The house, which Muqolli had taken care of entirely on his own for 25 years, is now turning into a museum where photographs, clothes, books, notebooks, and other belongings of the deceased family members are kept. His connection to the house has made it impossible for the 55-year-old to ever escape from this event, even though it has caused him so much strife and suffering.

Muqolli struggled with his sense of self and his purpose in life after the events of April 17 and the war, but he chose to continue living because of his old house and the people in his life who were still alive. 

“When the war was over, I went back to that room and I don’t know how long I stayed, but I was not myself while in it,” said Muqolli.

“I went outside, I sat on the small stairs and started thinking what and how; what was to happen with me; I had nothing; my entire family had been killed. My younger brother came, he was fourteen and a half. He saw I was not feeling ok and said to me “Bubba, do you know they killed my father and mother”, and I said “Yes”. He said “But, do you know that you are both my father and mother?,” added Muqolli.

Muqolli hopes that, once the museum is opened, a guide will also be appointed to lead tours. Currently, he retells the story of the massacre two or three times a week, explaining what happened to those visiting his old home and to the media. Although the 55-year old has never refused to tell anyone about what happened on April 17, 1999, he is ready to hand off the duties of explaining to younger people.   

Inside the house, three and a half floors are filled with traced lines symbolizing blood on the ground, tables, photos of each victim, illustrations depicting their struggle within the house, burnt clothes, half-filled notebooks, and many other memories that Fadil Muqolli himself has preserved.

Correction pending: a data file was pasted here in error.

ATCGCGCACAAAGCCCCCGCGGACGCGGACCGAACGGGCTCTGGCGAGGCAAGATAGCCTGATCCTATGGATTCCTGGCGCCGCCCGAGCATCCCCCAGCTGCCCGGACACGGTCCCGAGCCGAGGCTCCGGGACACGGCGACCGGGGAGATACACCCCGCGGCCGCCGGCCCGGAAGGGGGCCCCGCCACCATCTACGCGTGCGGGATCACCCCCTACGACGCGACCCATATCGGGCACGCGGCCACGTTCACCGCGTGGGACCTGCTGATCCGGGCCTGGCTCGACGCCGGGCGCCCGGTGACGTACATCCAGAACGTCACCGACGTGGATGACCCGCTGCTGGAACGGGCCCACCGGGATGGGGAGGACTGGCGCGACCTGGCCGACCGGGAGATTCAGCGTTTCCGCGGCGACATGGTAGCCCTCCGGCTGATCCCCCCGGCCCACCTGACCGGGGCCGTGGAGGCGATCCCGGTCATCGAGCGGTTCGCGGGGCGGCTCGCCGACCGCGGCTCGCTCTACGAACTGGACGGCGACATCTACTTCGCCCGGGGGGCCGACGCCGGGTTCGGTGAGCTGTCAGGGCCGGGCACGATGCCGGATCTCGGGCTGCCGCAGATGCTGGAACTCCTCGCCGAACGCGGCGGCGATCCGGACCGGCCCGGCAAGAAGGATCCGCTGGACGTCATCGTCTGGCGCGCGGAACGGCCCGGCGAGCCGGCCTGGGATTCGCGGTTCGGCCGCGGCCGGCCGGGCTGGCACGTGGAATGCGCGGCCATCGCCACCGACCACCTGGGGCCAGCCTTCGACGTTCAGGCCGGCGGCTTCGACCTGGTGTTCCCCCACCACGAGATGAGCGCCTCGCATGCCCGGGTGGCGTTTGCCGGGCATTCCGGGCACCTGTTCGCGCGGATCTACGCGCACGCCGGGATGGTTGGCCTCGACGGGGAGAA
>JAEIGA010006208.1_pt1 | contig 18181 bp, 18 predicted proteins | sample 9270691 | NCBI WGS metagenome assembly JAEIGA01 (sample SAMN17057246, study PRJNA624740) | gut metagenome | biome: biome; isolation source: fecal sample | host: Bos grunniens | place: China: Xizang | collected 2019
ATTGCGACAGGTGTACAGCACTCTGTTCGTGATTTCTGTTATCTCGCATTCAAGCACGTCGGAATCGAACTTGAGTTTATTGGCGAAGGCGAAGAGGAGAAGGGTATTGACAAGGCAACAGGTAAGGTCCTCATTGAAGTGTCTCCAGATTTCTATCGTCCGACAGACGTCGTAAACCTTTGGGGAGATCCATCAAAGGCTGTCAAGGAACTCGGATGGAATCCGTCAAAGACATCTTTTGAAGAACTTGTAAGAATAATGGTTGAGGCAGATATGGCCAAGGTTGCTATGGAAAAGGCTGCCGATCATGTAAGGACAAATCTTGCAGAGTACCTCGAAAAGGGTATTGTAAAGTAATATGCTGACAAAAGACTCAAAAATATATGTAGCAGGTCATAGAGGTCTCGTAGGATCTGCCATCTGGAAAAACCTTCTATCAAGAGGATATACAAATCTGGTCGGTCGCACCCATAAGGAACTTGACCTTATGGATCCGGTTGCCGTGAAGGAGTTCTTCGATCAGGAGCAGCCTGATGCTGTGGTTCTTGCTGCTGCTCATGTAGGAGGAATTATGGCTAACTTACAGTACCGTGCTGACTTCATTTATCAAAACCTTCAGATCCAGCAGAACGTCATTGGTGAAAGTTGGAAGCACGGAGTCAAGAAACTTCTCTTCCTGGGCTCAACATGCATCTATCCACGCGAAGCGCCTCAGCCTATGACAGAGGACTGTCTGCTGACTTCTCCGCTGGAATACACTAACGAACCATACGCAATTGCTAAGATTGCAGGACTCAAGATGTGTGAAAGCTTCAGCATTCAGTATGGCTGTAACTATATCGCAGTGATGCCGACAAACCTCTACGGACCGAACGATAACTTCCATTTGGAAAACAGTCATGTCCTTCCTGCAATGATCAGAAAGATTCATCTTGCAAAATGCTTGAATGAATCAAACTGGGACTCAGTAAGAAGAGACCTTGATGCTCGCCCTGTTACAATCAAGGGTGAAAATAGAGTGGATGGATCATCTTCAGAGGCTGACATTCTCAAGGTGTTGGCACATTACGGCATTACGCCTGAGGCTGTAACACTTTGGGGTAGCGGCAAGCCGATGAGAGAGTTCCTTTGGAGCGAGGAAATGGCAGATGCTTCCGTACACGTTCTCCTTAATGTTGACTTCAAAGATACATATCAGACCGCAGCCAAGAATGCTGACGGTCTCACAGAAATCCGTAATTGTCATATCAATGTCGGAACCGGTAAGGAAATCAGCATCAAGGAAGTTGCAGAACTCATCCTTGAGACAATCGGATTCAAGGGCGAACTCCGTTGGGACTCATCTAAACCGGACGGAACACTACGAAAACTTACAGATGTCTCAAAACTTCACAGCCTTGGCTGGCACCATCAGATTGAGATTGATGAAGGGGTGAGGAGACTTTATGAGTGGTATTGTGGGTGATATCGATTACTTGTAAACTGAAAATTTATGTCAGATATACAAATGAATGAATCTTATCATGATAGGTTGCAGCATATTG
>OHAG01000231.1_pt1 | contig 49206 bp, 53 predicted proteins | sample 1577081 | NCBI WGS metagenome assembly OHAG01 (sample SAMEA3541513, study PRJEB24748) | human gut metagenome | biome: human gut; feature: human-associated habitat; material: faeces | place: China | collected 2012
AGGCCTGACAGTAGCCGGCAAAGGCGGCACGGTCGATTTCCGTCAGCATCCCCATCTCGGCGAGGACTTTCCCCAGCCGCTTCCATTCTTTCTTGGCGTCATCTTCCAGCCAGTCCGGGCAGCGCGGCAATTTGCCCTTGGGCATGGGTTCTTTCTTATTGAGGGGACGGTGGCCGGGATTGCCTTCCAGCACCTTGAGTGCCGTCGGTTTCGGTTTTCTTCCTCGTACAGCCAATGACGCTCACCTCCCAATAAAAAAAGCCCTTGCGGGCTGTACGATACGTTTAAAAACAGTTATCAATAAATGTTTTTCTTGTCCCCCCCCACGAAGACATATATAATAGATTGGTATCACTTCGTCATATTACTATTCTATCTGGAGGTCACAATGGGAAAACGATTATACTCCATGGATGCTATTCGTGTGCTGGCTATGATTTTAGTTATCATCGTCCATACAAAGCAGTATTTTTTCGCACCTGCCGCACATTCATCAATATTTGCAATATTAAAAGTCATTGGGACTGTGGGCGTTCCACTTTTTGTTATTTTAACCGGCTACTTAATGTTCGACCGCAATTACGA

The Poklek massacre museum-house. The red color is displayed as a symbol of blood. Photo by Denis Sllovinja/BIRN.

Even though he lives with these memories, he feels sorry that he cannot remove the event from his mind, so much so that he feels bad about not being able to be a parent as he should for his children.

Muqolli says that when he moves away from the event, or when he goes to work, he is calmer because he focuses on something else. But when he is at home, he cannot remove the event from his mind for a single second. Because of this, Muqolli experiences things like a decline in mood and a psychological burden so overwhelming that he cannot meet anyone even for a coffee.

“But something I understood was that people never lose their mind from mental stress. Rather, people lose their mind from happiness. People don’t lose their mind from difficult experiences,” believes Muqolli.

Fadil Muqolli, relative of Poklek massacre victims. Photo:Denis Sllovinja/BIRN

The blood that flows awaits justice

The identification documents belonging to the young people who were brutally murdered in Fadil Muqolli’s old house have disappeared. The only thing that has been done for this massacre, since further commemoration of the victims is difficult, is the transformation of the house into a museum.